We are driving in a car. X (French) is taking me home. It is not for the first time, and, what is more, X is quite familiar with the city. Yet X seems to be unsure of the correct route to follow and asks me questions which obviously do not call for an answer, since he asks them just as he is taking the action which the answer could influence—for example, “Do I turn here?” just as he is turning. Often, commentaries on the car, the road, other cars, and surprising expressions of concern come from behind the wheel (“Do you think I have enough gas?”; “What’s this guy doing, is he going to change lanes or not?”; “I’m sure we can’t squeeze between these two cars, but I’m gonna try”; “I should have gone the other way, we’d be there already”; etc.). X’s case is not unique. I’ve witnessed many variations on this scene. The participants were men as well as women, young as well as old. As soon as I became aware of it, I even caught myself “in the act.”
Do French people speak without saying anything, as Americans sometimes accuse them of doing? Is X’s pseudomonologue as devoid of meaning as it seems?
Another context: a party, in a university town in the United States, in honor of a well-known French academic. The host and most of the guests are French. There are a few scattered Americans. The French academic, who has just been introduced to an American historian, looks interested. “I’m very interested in history . . . Are you familiar with Z (famous American historian)?” “Yes.” “What do you think of his latest book?” The American responds, talking about what he thinks of the book in question. The Frenchman, having stopped listening at a certain point, is glancing around the living room, and he eagerly widens the circle when another Frenchman approaches and “brutally interrupts” the conversation with a joke. The newcomer turns to the American, “What are you working on right now?” The latter, who has learned his lesson, responds briefly with “Oh, the same thing” and makes a joke.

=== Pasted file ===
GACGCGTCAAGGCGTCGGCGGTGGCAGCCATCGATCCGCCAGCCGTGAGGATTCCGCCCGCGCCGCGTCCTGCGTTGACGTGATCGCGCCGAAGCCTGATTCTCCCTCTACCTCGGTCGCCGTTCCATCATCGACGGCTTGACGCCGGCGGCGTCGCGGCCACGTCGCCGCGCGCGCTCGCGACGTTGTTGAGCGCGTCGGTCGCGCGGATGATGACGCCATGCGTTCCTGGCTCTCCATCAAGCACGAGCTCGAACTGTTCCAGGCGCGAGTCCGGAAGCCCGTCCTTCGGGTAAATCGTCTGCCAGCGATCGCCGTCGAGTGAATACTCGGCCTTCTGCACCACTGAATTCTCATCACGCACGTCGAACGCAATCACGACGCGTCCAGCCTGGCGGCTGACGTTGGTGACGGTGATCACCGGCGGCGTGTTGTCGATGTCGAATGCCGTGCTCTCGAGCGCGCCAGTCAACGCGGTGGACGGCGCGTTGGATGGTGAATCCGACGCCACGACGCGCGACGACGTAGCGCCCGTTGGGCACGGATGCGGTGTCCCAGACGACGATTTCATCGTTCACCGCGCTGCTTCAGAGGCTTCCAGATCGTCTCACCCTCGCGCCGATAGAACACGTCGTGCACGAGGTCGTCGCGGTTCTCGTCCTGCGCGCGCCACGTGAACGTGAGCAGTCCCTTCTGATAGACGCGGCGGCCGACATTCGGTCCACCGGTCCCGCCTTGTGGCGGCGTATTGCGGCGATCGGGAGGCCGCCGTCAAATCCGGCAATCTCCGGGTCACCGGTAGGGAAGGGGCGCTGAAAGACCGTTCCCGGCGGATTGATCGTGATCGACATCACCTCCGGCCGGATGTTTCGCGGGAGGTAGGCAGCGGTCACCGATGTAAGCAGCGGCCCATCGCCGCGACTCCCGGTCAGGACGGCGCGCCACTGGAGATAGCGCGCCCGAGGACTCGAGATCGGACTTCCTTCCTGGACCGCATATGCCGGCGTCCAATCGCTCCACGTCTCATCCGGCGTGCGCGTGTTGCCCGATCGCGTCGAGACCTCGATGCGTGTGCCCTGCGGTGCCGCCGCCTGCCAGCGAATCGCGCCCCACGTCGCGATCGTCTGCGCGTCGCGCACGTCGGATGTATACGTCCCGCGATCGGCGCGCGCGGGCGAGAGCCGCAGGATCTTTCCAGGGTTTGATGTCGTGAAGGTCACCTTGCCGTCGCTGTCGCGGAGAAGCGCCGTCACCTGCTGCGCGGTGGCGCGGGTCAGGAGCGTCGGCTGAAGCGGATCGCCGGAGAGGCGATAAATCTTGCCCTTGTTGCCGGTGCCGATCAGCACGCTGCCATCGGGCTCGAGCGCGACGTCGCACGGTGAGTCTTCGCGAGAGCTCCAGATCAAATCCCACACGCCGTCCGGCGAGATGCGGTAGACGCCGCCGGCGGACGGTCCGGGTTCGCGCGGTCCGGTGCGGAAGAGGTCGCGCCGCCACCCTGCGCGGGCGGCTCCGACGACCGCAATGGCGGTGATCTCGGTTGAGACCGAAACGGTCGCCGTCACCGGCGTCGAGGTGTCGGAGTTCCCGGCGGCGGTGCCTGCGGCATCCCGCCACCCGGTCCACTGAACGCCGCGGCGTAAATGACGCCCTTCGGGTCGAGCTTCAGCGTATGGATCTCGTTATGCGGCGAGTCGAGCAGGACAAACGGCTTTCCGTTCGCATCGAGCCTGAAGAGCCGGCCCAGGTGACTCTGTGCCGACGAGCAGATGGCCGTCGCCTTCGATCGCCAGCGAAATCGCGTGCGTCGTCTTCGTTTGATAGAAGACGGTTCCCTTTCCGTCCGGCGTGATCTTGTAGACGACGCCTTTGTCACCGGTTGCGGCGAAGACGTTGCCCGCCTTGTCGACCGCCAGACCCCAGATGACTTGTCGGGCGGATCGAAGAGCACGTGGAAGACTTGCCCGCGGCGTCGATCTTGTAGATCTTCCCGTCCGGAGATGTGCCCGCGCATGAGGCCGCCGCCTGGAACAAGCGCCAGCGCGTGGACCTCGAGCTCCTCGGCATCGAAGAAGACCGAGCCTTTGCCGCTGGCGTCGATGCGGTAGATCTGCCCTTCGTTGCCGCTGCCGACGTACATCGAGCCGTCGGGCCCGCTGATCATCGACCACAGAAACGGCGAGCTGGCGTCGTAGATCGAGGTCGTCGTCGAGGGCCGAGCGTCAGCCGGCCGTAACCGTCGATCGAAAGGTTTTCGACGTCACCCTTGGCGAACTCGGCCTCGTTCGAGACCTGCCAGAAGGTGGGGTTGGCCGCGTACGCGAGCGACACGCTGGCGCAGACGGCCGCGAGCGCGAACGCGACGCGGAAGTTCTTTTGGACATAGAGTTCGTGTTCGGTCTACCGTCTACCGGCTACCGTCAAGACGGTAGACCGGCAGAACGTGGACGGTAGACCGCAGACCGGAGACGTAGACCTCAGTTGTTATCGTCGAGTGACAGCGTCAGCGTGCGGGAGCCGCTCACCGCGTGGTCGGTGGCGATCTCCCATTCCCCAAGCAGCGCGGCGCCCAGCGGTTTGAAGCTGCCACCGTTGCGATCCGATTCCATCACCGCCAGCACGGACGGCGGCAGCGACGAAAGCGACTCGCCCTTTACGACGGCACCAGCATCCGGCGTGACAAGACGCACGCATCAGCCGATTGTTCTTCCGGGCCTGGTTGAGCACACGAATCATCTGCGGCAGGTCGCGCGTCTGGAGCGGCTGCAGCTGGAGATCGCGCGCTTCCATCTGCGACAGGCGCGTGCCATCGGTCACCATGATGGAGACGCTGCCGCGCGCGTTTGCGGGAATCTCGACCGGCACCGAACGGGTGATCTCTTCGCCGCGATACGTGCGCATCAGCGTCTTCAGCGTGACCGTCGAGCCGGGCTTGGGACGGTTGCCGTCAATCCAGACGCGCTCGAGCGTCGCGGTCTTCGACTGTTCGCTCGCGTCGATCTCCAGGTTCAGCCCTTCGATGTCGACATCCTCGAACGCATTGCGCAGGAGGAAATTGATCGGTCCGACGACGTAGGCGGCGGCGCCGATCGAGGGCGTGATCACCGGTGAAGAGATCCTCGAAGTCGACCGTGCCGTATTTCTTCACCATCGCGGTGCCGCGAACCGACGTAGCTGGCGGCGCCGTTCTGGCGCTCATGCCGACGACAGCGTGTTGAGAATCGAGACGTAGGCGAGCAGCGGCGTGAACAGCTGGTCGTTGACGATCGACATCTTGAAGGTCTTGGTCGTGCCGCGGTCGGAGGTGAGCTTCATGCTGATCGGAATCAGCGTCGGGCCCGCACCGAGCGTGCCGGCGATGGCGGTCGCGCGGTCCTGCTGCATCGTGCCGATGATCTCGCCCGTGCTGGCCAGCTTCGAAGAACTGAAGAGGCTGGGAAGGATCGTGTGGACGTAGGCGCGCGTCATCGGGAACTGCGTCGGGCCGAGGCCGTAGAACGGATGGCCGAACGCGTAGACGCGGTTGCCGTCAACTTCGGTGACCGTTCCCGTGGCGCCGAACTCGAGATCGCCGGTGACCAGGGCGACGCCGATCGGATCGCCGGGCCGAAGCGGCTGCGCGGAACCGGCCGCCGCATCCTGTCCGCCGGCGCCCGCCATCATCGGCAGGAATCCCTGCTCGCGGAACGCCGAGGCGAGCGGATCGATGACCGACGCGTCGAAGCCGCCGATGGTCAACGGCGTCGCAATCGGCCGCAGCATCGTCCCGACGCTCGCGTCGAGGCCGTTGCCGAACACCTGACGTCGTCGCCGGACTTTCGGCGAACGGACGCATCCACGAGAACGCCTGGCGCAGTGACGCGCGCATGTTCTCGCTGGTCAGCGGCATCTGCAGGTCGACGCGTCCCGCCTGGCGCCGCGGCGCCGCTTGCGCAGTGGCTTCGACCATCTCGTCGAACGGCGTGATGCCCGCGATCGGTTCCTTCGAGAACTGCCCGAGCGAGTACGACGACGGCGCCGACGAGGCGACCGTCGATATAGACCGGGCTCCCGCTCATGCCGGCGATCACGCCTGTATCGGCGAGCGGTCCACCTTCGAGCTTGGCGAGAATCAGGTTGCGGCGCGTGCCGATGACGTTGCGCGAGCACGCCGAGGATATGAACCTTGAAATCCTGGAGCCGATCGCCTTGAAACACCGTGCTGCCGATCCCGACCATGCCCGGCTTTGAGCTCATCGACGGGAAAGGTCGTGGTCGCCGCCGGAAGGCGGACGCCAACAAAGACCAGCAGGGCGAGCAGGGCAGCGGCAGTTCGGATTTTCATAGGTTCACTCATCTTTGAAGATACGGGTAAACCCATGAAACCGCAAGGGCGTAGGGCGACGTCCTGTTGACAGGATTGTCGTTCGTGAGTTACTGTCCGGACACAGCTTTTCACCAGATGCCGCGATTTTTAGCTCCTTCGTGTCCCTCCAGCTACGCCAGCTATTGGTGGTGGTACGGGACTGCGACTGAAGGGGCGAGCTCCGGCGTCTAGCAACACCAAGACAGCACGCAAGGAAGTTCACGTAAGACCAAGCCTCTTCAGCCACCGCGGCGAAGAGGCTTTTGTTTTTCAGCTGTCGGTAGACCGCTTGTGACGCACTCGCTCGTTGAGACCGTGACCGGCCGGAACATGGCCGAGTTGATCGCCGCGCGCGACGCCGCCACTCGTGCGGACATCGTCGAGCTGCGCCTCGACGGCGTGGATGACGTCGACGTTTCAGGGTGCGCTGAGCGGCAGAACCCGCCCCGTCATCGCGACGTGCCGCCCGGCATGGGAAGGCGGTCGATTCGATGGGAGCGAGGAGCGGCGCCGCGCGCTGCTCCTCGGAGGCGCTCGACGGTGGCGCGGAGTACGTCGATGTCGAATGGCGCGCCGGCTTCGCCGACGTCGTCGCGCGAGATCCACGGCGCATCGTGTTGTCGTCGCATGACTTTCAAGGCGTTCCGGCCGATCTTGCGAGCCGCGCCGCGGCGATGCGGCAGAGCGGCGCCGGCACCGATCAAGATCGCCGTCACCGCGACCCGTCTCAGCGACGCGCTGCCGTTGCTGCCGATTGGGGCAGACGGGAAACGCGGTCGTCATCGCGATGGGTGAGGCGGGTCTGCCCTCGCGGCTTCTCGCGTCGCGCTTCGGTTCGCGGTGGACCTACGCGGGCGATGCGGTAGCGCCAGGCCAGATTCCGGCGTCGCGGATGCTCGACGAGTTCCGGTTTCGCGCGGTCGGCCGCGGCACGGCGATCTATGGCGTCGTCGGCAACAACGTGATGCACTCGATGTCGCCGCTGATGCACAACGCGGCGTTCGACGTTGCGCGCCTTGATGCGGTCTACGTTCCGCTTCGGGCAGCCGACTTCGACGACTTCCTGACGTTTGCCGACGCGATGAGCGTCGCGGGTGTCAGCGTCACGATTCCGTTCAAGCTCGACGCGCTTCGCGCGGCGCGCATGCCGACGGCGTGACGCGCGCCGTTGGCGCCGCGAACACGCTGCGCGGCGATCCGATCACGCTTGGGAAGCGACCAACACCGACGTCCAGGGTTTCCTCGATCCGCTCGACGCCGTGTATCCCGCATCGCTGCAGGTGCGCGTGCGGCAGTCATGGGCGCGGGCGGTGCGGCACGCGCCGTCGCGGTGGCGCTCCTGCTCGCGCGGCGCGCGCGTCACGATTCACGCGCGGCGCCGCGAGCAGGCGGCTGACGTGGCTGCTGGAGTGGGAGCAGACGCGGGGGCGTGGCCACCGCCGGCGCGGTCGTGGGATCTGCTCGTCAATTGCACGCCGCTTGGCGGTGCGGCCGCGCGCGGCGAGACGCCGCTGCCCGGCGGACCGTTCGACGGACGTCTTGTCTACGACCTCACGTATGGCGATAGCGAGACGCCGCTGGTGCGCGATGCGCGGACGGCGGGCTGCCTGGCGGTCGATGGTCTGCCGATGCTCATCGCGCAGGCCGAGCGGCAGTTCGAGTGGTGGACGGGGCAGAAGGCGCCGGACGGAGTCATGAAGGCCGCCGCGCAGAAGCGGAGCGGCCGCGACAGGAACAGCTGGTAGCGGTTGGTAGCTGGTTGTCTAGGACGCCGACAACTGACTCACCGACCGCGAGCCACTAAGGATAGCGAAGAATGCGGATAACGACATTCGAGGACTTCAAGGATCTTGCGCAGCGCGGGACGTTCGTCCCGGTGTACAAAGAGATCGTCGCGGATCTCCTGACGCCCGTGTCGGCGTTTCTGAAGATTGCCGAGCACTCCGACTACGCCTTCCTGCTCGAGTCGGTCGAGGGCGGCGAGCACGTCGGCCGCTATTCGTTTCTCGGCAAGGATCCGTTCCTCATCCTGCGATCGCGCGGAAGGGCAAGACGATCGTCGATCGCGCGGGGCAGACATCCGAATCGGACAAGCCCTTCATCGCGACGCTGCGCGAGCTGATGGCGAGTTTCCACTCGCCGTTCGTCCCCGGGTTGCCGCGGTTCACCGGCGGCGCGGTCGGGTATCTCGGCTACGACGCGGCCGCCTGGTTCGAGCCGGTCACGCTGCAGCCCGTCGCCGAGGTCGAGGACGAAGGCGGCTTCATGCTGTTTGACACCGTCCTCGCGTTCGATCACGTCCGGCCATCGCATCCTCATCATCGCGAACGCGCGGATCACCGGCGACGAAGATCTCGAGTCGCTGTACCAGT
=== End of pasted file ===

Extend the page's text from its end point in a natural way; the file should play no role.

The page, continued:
This little scene was described to me by the American in question, who added, “I really don’t understand French people; they only pretend to ask questions. This behavior especially surprised me coming, as it did, from such a famous man. He had no need to ask the question if he wasn’t interested in the answer. Of course I wasn’t going to fall into the same trap twice, so I joked ‘French-style’ instead of answering.”
Americans often expressed surprise in my presence at the fact that French people, “who claim to be very big on manners,” are themselves so “rude”: “they interrupt you all the time in conversation,” “they finish your sentences for you,” “they ask you questions and never listen to the answer,” and so on. French people, on the other hand, often complain that American conversations are “boring,” that Americans respond to the slightest question with a “lecture,” that they “go all the way back to Adam and Eve,” and that they “know nothing about the art of conversation.”
The mutual accusations come up often enough to claim our attention. What they indicate must be a cultural phenomenon, opaque to the foreigner. They suggest a profound difference in the interpretation of conversation—a daily ac...